Both my father and mother came from Macedonia, which today is Aegean Macedonia, or northern Greece. My father, Argire Vasil Lebamoff, was born in 1892 in Visheni, part of the Kostur district. According to legend, the village name was derived from "Baba Visha," a highly respected midwife for the Christian wives of the ruling Turkish lords.
My father's parents were Maria Stumboff and Vasil George Lebamoff of Visheni. Vasil was one of three children of George Dimitri Lebamoff, for whom I was named. My father told us stories about his childhood, going to school under the yoke of the Sultan of Turkey, because the Turks ruled Macedonia for centuries.
In 1903 tragedy happened to many Macedonians, especially in my father's family. On the August 2 feast day of St. Ilia, Macedonian peasant insurgents in several towns and villages began battling the Turks in what became known as the "Ilinden Insurrection." His grandfather George and mother, Maria, were at the village water fountain, located on their property. Across the street, their neighbor Tipo Tsuleff (whose granddaughter I would marry some fifty years later) was meeting with other revolutionaries in his home, their rifles placed against a window. When Turkish soldiers passing through town stopped to drink at the fountain, they noticed the glare from the rifles in Tipo's house and immediately began firing at both rebels and villagers. Several Macedonians were killed, including Tipo, as well as my great grandfather George and my grandmother, Baba Maria, who died in my father's arms. He was eleven years old at the time. The Turks also set fire to Macedonian houses and destroyed much of the village's livestock. The peasant revolt was a failure.
My father then lived with relatives and various neighbors until 1907. His brother Atanas (Thomas) was not in Visheni at the time of the Ilinden insurrection, but was with other Internal Macedonian Revolutionary Organization (IMRO) rebels near Istanbul fighting Turkish soldiers. Founded in 1893 for the political autonomy of Macedonia, IMRO was an aggressive underground movement even after Ilinden. Tom was arrested for bombing an Istanbul bank and sentenced to prison.
On his release a few years later, some of the old-timers in the village told my father, "Tomorrow your brother will probably be coming across the Vicho Planina mountain." My father, who was about twelve years old by then, waited at the bottom of the mountain and suddenly saw a figure coming toward him. He ran and ran to Uncle Tom. He was warned of bears and wolves in the mountains. "Don't go!" But my father just kept running to meet his brother.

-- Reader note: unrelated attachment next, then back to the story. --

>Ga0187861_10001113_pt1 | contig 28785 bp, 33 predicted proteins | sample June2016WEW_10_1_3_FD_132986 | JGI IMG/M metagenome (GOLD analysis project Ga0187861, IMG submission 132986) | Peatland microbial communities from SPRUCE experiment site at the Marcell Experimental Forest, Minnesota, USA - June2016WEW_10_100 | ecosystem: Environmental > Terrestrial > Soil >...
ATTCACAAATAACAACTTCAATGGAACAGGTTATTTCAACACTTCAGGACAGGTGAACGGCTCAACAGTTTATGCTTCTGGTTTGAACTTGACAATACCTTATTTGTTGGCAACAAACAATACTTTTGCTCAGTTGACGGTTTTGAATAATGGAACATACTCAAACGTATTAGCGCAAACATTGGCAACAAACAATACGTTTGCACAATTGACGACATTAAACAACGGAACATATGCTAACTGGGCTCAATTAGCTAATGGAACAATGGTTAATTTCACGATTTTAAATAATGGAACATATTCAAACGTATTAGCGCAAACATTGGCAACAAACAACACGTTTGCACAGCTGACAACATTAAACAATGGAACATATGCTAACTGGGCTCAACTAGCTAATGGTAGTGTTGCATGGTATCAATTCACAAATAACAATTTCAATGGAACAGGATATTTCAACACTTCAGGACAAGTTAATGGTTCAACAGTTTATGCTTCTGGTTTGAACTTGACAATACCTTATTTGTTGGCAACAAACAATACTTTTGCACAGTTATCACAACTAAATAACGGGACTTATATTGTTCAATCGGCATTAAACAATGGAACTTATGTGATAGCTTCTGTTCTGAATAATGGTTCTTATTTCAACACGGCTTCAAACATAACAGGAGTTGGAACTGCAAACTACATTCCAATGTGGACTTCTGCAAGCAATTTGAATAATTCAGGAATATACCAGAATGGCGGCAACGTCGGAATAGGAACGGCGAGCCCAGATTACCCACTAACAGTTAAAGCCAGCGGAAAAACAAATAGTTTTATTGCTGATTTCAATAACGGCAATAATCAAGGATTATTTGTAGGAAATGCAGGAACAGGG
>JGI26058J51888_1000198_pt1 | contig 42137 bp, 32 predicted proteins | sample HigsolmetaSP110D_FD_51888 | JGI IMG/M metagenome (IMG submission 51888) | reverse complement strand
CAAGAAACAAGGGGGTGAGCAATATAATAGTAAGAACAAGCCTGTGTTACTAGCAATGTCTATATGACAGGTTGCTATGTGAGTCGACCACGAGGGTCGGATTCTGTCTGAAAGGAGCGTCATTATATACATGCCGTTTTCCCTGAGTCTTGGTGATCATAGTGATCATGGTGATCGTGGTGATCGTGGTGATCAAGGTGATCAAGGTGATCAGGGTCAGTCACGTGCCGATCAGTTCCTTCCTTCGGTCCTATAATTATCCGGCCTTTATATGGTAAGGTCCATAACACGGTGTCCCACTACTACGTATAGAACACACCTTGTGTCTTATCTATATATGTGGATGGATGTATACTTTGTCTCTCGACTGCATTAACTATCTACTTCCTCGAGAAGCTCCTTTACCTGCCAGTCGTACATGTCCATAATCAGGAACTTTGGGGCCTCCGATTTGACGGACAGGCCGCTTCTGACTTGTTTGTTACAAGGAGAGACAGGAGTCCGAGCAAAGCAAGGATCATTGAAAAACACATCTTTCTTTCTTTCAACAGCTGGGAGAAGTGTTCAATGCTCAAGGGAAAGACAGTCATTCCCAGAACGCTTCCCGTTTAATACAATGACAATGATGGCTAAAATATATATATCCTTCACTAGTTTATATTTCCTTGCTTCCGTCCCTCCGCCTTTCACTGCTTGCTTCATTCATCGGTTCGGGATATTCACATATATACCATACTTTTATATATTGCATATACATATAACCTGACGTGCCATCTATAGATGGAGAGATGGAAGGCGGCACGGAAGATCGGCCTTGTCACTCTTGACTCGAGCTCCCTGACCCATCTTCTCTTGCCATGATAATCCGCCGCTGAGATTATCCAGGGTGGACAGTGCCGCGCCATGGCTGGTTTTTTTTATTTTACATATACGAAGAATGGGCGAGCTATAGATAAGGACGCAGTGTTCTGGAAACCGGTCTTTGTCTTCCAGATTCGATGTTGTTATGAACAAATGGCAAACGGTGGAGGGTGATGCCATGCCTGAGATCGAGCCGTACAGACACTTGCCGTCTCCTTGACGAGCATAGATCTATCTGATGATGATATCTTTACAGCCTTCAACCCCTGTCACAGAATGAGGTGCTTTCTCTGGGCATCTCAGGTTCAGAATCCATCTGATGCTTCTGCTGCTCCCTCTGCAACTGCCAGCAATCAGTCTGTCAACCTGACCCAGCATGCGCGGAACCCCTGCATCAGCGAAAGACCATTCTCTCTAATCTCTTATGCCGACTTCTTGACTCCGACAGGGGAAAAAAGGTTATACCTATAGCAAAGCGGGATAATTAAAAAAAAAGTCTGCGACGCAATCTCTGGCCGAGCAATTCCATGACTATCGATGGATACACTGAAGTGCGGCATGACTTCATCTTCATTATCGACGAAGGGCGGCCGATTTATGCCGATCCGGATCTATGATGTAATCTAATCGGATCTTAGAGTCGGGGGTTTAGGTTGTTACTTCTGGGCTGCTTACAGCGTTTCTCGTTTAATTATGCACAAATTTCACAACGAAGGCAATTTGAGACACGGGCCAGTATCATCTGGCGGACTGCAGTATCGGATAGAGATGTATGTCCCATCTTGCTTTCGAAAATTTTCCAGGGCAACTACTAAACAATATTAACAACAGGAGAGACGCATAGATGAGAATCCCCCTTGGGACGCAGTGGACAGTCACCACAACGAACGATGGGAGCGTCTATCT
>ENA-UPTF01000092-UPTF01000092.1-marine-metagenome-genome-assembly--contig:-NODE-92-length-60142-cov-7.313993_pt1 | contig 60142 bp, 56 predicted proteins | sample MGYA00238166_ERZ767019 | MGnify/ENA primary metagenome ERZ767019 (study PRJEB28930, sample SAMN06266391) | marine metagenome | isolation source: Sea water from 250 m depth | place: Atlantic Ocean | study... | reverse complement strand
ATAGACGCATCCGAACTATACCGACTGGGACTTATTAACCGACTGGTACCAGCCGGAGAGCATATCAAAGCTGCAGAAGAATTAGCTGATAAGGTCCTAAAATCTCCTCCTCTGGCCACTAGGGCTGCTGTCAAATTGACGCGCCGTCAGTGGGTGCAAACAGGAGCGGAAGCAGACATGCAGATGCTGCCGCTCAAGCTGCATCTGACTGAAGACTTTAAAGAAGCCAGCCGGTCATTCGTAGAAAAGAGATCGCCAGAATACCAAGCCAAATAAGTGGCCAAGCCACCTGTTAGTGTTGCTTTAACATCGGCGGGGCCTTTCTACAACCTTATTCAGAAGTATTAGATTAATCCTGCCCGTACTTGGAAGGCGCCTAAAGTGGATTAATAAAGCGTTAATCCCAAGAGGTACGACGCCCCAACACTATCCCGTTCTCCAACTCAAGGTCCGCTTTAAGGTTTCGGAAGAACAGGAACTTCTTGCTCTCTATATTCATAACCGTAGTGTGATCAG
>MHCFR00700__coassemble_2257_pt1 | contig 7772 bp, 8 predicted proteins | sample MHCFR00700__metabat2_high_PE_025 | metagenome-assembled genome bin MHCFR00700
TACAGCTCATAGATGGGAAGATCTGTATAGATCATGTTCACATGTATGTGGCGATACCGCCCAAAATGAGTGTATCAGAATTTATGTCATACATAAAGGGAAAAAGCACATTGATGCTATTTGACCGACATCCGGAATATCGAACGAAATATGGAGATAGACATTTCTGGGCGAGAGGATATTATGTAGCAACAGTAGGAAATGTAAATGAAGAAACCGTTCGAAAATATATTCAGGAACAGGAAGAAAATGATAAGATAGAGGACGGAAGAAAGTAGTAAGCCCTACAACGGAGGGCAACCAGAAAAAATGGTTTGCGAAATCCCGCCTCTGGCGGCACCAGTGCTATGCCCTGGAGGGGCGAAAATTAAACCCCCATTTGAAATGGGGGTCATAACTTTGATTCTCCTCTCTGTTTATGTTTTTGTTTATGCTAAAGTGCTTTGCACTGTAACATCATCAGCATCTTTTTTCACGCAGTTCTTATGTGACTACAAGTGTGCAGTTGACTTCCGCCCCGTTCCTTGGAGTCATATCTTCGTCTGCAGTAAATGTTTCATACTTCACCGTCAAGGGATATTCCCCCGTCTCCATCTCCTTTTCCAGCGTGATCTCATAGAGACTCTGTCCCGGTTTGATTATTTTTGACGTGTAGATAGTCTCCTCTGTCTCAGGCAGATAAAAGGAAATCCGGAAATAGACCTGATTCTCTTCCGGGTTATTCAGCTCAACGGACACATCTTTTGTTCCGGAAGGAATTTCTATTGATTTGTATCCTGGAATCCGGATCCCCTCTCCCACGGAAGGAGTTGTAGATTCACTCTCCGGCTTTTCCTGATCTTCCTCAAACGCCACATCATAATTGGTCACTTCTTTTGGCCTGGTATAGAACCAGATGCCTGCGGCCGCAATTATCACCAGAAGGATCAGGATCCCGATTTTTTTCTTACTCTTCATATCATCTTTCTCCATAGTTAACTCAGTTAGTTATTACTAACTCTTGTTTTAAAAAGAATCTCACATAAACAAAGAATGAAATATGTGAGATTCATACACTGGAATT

At age fifteen, my father traveled nearly seven miles to the county seat of Kastoria, where a Jewish merchant loaned him money to buy transit to the United States. He came third class on the French liner Lorraine, with a Turkish passport and name, Sultani Argeris. The ship arrived at Ellis Island on April 28, 1907.
My father always commented that his village of Visheni was in a beautiful, magnificent area. "Do you think we came to America because the water was cleaner or the mountains more beautiful?" he would ask. "We came to America for one reason. We came for freedom."
At Ellis Island newly arrived immigrants were required to run up a flight of stairs, met at the top by a nurse and doctor. Any person showing physical weakness might be sent back to Europe. After passing the test, my father was greeted by his brother Thomas, who had immigrated in 1905 and settled in Fort Wayne, Indiana.
The city was primarily Catholic and German Lutheran, with smaller Polish, Italian, and Macedonian neighborhoods. The immigrants probably came to Fort Wayne because of its industry; they didn't need much education or to know the language well in order to do manual labor.
Some Visheni Macedonians immigrating to the United States at that time settled in Lansing, Michigan, to work at the Buick factory, or in Milwaukee, Wisconsin, hired in the auto and beer industries. Even today there are many Macedonian-Americans in the Lansing and Milwaukee areas, as well as in Fort Wayne. Most of those immigrants became Democrats because they wanted to vote for democracy. Maybe they were instructed that being a Republican meant voting for a kingdom.
My father and Uncle Tom, after meeting at Ellis Island, worked for six months at an ice-cream plant in Steelton, Pennsylvania, to earn their train fare to Fort Wayne. Once there, my father found work at the Bass Foundry, a manufacturer of train wheels. Knowing only a few English words and phrases, he was befriended by his German-speaking boss.
One day the German sent my father to the other end of the plant for dirt to mix with steel for the wheels. By the time he reached that part of the plant, he forgot what he was to say in English to the worker, who angrily kicked my father in the tailbone. When the boss found out what had happened, he told the worker, "If you ever touch this boy again, I'll kill you." The kick caused a permanent welt on my father's tailbone; it never healed properly. Fortunately, a few years later, the United States Congress passed the Cox law prohibiting any employer from inflicting physical harm on an employee.
While working at Bass Foundry, my father lived with an elderly German woman. In exchange for low rent, he did household chores, kept coal in the furnace, shoveled snow, cut the grass, tended the garden, shopped at the nearby grocery and dry goods store, on the corner of Hanna and Hayden.
He and his brother became friends with the Jewish owner of the store, Mendel Frank, and my father began doing chores for him, as well. After a few years, Mr. Frank asked my father and his brother how much money they had saved, and they told him. "That's enough," he said. "I'm going to sell you my business."